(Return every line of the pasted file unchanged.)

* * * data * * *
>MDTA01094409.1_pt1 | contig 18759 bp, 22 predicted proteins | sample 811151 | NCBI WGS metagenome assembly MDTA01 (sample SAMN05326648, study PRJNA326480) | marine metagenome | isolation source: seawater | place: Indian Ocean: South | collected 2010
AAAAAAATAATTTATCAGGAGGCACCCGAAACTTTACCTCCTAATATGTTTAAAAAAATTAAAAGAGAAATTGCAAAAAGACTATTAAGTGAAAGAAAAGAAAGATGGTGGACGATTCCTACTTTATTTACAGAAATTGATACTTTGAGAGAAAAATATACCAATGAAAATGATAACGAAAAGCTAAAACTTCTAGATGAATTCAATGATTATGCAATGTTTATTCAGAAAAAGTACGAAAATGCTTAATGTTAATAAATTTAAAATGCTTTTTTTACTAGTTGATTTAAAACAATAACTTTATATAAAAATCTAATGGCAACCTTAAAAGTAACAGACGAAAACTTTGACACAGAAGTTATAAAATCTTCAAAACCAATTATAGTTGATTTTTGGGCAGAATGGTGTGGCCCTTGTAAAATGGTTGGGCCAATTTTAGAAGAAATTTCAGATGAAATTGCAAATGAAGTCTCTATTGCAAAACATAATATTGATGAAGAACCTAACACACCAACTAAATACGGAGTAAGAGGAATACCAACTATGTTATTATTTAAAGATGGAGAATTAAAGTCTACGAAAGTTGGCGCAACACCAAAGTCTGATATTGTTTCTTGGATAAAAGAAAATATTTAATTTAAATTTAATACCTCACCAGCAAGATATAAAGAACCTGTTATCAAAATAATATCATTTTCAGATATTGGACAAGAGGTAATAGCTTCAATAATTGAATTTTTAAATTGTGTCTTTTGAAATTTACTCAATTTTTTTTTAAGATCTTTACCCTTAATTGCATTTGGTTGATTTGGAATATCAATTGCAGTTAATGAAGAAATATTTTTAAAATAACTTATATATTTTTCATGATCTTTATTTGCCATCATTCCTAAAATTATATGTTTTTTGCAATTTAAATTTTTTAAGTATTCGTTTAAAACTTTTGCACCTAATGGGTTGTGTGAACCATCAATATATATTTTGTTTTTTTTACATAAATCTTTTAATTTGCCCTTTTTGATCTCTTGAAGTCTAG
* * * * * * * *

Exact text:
>MDTA01094409.1_pt1 | contig 18759 bp, 22 predicted proteins | sample 811151 | NCBI WGS metagenome assembly MDTA01 (sample SAMN05326648, study PRJNA326480) | marine metagenome | isolation source: seawater | place: Indian Ocean: South | collected 2010
AAAAAAATAATTTATCAGGAGGCACCCGAAACTTTACCTCCTAATATGTTTAAAAAAATTAAAAGAGAAATTGCAAAAAGACTATTAAGTGAAAGAAAAGAAAGATGGTGGACGATTCCTACTTTATTTACAGAAATTGATACTTTGAGAGAAAAATATACCAATGAAAATGATAACGAAAAGCTAAAACTTCTAGATGAATTCAATGATTATGCAATGTTTATTCAGAAAAAGTACGAAAATGCTTAATGTTAATAAATTTAAAATGCTTTTTTTACTAGTTGATTTAAAACAATAACTTTATATAAAAATCTAATGGCAACCTTAAAAGTAACAGACGAAAACTTTGACACAGAAGTTATAAAATCTTCAAAACCAATTATAGTTGATTTTTGGGCAGAATGGTGTGGCCCTTGTAAAATGGTTGGGCCAATTTTAGAAGAAATTTCAGATGAAATTGCAAATGAAGTCTCTATTGCAAAACATAATATTGATGAAGAACCTAACACACCAACTAAATACGGAGTAAGAGGAATACCAACTATGTTATTATTTAAAGATGGAGAATTAAAGTCTACGAAAGTTGGCGCAACACCAAAGTCTGATATTGTTTCTTGGATAAAAGAAAATATTTAATTTAAATTTAATACCTCACCAGCAAGATATAAAGAACCTGTTATCAAAATAATATCATTTTCAGATATTGGACAAGAGGTAATAGCTTCAATAATTGAATTTTTAAATTGTGTCTTTTGAAATTTACTCAATTTTTTTTTAAGATCTTTACCCTTAATTGCATTTGGTTGATTTGGAATATCAATTGCAGTTAATGAAGAAATATTTTTAAAATAACTTATATATTTTTCATGATCTTTATTTGCCATCATTCCTAAAATTATATGTTTTTTGCAATTTAAATTTTTTAAGTATTCGTTTAAAACTTTTGCACCTAATGGGTTGTGTGAACCATCAATATATATTTTGTTTTTTTTACATAAATCTTTTAATTTGCCCTTTTTGATCTCTTGAAGTCTAG